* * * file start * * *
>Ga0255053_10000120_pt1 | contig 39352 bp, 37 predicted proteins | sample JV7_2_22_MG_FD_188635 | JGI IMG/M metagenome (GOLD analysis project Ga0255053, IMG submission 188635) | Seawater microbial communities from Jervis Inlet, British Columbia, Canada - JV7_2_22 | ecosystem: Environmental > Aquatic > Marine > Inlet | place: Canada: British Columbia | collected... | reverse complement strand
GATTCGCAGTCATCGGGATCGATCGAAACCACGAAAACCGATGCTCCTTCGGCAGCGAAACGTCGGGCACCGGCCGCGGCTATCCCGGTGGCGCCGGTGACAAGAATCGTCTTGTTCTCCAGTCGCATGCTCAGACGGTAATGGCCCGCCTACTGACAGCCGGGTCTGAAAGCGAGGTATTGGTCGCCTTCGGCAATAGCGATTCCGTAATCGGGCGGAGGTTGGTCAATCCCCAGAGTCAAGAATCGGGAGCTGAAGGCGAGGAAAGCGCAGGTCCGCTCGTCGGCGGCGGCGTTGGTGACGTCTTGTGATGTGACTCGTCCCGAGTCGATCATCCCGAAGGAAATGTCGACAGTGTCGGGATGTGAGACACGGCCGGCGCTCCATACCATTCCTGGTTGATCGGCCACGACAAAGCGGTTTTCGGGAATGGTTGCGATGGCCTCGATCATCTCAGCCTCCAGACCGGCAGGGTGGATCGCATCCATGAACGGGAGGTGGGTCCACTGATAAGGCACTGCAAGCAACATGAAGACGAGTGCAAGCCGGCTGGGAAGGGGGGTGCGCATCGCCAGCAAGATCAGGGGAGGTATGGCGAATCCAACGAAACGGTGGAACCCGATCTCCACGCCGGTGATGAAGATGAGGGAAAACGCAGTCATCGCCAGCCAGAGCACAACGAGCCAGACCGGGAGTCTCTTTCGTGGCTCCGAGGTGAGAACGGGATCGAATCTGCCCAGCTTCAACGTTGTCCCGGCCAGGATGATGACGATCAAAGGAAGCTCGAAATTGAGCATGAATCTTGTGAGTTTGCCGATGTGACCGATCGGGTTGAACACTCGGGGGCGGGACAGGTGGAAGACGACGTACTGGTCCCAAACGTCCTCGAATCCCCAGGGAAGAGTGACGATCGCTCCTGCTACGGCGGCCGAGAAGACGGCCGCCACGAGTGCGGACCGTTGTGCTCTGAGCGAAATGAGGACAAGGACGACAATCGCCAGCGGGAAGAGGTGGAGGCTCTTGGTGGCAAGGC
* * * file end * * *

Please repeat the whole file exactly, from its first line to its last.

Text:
>Ga0255053_10000120_pt1 | contig 39352 bp, 37 predicted proteins | sample JV7_2_22_MG_FD_188635 | JGI IMG/M metagenome (GOLD analysis project Ga0255053, IMG submission 188635) | Seawater microbial communities from Jervis Inlet, British Columbia, Canada - JV7_2_22 | ecosystem: Environmental > Aquatic > Marine > Inlet | place: Canada: British Columbia | collected... | reverse complement strand
GATTCGCAGTCATCGGGATCGATCGAAACCACGAAAACCGATGCTCCTTCGGCAGCGAAACGTCGGGCACCGGCCGCGGCTATCCCGGTGGCGCCGGTGACAAGAATCGTCTTGTTCTCCAGTCGCATGCTCAGACGGTAATGGCCCGCCTACTGACAGCCGGGTCTGAAAGCGAGGTATTGGTCGCCTTCGGCAATAGCGATTCCGTAATCGGGCGGAGGTTGGTCAATCCCCAGAGTCAAGAATCGGGAGCTGAAGGCGAGGAAAGCGCAGGTCCGCTCGTCGGCGGCGGCGTTGGTGACGTCTTGTGATGTGACTCGTCCCGAGTCGATCATCCCGAAGGAAATGTCGACAGTGTCGGGATGTGAGACACGGCCGGCGCTCCATACCATTCCTGGTTGATCGGCCACGACAAAGCGGTTTTCGGGAATGGTTGCGATGGCCTCGATCATCTCAGCCTCCAGACCGGCAGGGTGGATCGCATCCATGAACGGGAGGTGGGTCCACTGATAAGGCACTGCAAGCAACATGAAGACGAGTGCAAGCCGGCTGGGAAGGGGGGTGCGCATCGCCAGCAAGATCAGGGGAGGTATGGCGAATCCAACGAAACGGTGGAACCCGATCTCCACGCCGGTGATGAAGATGAGGGAAAACGCAGTCATCGCCAGCCAGAGCACAACGAGCCAGACCGGGAGTCTCTTTCGTGGCTCCGAGGTGAGAACGGGATCGAATCTGCCCAGCTTCAACGTTGTCCCGGCCAGGATGATGACGATCAAAGGAAGCTCGAAATTGAGCATGAATCTTGTGAGTTTGCCGATGTGACCGATCGGGTTGAACACTCGGGGGCGGGACAGGTGGAAGACGACGTACTGGTCCCAAACGTCCTCGAATCCCCAGGGAAGAGTGACGATCGCTCCTGCTACGGCGGCCGAGAAGACGGCCGCCACGAGTGCGGACCGTTGTGCTCTGAGCGAAATGAGGACAAGGACGACAATCGCCAGCGGGAAGAGGTGGAGGCTCTTGGTGGCAAGGC